Herbert J. Cohen
Herbert J. Cohen

Kosher Movies: Catch a Fire

Three times in my career spanning over 40 years, I had the unpleasant feeling that the people who disagreed with my positions on certain issues were deliberately trying to hurt me professionally. Although their nefarious intentions never were actualized, the psychic pain from these encounters lasted for a very long time. There were opportunities for “payback” from time to time, but I never succumbed to those sinister emotions. I even called one of the offenders and wished him a happy new year, assuring him that I valued his friendship no matter what our tumultuous past had been.

Deep inside, I knew that God is in charge of the world and whatever difficulties I had at the time were ordained by Him, not by the human adversary in front of me. Moreover, my religious training taught me that there is reward and punishment, accountability, for everything we do or do not do in this world; and that God in His infinite wisdom will make sure everything turns out all right if not in this world then in the next. So it was gratifying for me to see the magnanimous gesture that Patrick Chamusso does at the end of the gripping drama of apartheid Catch a Fire.

Catch a Fire is the story of Patrick Chamusso, a young African working as a foreman at the Secunda fuel refinery in South Africa. When the plant is bombed, he is accused of carrying out a terrorist attack and picked up by Afrikaner police officer Nic Vos. The problem is that Patrick has no alibi for where he was on the night of the bombing. In his spare time, he is a soccer coach and he had taken a group of boys to a soccer match in a distant town. Then, he mysteriously disappeared after he dropped off the boys at their sleeping quarters. We learn that Patrick is having an affair with another woman and does not want to reveal his indiscretions to his wife, Precious. In order to shield his wife from pain and to protect his family from shame, he confesses to the crime. It is a courageous and painful decision with dire consequences.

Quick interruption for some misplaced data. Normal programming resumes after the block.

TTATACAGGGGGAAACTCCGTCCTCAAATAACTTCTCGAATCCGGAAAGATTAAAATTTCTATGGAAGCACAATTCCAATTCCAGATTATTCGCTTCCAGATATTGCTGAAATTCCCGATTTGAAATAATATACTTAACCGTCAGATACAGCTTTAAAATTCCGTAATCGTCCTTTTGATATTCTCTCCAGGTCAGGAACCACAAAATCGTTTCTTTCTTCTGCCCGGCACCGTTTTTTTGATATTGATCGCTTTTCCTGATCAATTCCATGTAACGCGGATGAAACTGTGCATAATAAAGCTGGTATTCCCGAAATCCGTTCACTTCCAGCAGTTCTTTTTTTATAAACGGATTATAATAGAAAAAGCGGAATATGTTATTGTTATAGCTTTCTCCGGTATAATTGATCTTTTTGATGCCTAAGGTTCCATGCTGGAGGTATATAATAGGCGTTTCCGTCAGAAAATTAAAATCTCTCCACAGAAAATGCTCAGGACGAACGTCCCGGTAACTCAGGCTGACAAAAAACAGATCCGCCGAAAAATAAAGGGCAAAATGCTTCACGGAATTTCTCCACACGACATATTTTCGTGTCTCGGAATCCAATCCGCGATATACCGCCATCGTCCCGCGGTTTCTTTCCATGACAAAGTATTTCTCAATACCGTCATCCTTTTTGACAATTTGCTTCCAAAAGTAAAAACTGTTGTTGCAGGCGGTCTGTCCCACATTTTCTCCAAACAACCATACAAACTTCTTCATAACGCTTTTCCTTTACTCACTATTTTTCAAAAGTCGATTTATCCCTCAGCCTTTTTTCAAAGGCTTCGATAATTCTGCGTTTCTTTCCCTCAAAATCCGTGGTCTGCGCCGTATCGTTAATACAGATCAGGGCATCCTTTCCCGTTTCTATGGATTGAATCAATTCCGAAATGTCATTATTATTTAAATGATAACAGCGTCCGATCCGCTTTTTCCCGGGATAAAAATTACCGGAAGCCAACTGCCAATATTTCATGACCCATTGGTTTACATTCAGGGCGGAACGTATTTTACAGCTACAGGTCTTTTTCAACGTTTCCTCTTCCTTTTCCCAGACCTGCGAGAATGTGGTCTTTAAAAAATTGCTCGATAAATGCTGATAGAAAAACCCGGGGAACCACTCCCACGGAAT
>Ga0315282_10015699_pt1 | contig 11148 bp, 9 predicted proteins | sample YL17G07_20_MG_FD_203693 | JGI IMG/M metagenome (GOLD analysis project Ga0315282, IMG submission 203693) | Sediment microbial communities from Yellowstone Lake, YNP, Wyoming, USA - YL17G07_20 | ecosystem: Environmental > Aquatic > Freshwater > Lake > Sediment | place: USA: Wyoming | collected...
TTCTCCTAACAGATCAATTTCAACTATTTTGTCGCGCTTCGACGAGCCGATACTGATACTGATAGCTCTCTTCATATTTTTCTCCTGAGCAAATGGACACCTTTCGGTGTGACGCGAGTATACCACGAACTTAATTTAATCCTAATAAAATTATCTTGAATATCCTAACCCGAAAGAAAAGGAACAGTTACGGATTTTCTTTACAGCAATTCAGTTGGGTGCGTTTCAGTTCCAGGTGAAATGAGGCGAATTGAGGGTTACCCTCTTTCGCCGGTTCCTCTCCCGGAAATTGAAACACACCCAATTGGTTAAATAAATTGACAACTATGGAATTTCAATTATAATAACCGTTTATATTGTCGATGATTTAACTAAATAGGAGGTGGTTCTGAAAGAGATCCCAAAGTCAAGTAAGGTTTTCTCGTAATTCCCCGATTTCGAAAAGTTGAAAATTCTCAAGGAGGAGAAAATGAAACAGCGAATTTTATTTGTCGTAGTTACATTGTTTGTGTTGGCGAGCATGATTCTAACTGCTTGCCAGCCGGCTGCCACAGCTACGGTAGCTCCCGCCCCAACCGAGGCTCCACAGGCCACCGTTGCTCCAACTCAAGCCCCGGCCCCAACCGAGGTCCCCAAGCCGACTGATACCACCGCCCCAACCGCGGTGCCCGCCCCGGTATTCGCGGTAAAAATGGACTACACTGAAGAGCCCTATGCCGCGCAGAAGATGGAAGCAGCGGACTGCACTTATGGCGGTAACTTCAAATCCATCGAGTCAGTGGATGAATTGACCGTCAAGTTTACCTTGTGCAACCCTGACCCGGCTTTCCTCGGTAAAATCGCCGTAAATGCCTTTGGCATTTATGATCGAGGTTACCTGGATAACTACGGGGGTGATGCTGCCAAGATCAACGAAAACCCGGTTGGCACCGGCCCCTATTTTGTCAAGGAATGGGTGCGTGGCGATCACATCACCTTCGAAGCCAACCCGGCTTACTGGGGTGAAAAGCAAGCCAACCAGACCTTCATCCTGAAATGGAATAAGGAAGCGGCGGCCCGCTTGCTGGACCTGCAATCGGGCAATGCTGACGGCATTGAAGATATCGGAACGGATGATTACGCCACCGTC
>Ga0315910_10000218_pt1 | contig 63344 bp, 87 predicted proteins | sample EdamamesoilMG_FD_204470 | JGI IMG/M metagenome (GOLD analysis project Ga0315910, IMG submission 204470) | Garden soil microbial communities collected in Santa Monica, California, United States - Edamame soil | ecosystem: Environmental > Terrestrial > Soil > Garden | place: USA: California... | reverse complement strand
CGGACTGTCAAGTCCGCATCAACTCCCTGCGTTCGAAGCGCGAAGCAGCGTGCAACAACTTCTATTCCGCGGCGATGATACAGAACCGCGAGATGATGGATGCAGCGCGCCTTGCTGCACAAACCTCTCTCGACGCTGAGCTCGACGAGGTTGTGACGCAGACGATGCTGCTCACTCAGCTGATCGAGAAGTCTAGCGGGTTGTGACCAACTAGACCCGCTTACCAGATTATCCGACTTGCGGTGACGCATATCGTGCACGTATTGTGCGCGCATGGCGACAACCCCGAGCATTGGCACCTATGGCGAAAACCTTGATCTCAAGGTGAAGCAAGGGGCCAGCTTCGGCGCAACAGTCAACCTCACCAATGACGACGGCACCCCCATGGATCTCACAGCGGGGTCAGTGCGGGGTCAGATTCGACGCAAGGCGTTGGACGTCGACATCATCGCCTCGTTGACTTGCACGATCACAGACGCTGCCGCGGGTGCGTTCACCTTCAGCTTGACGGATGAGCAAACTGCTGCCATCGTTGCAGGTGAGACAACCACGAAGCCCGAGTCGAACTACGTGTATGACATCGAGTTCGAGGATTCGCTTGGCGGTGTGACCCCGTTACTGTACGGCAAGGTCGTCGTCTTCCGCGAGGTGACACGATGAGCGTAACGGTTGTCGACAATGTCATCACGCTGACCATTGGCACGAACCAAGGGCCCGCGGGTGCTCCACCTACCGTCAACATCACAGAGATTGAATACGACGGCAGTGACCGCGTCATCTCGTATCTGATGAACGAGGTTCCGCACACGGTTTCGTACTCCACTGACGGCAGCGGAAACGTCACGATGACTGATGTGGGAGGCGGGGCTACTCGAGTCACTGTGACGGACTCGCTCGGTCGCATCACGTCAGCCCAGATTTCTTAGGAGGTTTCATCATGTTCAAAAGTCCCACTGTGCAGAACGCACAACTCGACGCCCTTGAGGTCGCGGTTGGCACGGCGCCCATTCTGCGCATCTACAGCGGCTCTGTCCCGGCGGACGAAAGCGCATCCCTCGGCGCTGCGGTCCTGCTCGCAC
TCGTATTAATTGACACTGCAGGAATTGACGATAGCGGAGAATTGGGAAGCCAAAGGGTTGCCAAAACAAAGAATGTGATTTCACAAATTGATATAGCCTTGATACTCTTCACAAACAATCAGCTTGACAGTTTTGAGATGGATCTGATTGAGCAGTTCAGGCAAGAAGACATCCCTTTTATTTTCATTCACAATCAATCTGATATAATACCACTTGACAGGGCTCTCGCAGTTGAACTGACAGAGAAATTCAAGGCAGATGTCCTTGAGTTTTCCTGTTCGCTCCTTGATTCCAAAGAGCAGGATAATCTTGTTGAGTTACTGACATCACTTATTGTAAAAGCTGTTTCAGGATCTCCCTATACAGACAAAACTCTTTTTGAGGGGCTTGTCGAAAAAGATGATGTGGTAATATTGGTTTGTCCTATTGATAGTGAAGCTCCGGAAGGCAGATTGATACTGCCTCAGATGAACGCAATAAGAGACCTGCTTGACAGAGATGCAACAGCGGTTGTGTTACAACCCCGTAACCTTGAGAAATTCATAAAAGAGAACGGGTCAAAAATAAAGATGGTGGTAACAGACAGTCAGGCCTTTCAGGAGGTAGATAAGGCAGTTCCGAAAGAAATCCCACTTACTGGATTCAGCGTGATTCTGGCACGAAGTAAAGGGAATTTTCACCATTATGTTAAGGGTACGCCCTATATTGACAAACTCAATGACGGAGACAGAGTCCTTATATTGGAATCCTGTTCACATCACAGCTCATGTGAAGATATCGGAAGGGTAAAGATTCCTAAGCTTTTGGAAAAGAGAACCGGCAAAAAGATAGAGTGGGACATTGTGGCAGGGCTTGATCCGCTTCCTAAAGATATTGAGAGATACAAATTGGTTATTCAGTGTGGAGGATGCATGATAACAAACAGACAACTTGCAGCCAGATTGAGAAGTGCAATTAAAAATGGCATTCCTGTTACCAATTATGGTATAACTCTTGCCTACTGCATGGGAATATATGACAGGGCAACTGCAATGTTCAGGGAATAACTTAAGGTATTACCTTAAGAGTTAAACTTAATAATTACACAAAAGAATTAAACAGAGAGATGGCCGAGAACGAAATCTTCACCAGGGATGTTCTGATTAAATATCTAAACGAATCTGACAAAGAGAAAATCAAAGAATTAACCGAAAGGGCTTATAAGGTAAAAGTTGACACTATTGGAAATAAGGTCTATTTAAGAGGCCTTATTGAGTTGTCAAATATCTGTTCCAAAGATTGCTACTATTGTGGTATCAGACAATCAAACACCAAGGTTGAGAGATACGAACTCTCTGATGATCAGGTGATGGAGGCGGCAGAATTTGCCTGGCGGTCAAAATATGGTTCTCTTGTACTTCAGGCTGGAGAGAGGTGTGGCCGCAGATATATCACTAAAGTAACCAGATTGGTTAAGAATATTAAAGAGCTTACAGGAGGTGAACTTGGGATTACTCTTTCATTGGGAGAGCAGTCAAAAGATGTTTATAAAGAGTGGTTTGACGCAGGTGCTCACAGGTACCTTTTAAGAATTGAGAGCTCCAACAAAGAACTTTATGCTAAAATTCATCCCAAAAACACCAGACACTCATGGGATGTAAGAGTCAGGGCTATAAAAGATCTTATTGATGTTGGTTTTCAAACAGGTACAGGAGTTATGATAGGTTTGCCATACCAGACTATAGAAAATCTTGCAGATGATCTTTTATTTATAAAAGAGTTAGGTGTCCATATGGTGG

The authorities, under Vos, torture Patrick and his wife, and when he is released he is now radicalized and wants revenge against those who wronged him. He soon joins a radical group and begins to plan another major attack on the refinery. Having been employed there, he is knowledgeable about the intimate details of the site and is uniquely positioned to cause maximum damage with minimum harm to the workers. In a suspense-filled series of events, he matches wits with Nic Vos, each one trying to anticipate the other’s moves as they both race to the plant for different reasons, Patrick to destroy and Nic to save.

Many years later after apartheid has been abolished, Patrick has a chance to kill Vos. However, he decides against it. He is inspired by Nelson Mandela who argued that, after apartheid, Africans now have to live with the white man and forgive him. Moreover, influenced by his own mature perspective on life, Patrick does not want to leave a legacy of revenge and murder to the next generation. And so he foregoes his opportunity for vengeance.

In a coda at the end of the movie, we learn that Patrick remarried after serving substantial prison time, had three children, and opened up an orphanage to serve many children who were children of victims of apartheid. Out of the ashes, a phoenix of salvation arose. Patrick Chamusso reminds us of the power of forgiveness to free us from the past and to allow us to build our lives anew.

About the Author
Originally from Mt. Vernon, New York, Herbert J. Cohen served in the pulpit rabbinate in Atlanta at the beginning of his career. After six years, he moved into the educational rabbinate and served for 23 years as Principal of Yeshiva High School of Atlanta. In 2010, he and his wife came on aliyah to Israel. His latest book, published by Urim Publishers, is "Kosher Movies: A Film Critic Discovers Life Lessons at the Cinema." He may be reached at rabbihjco@msn.com.
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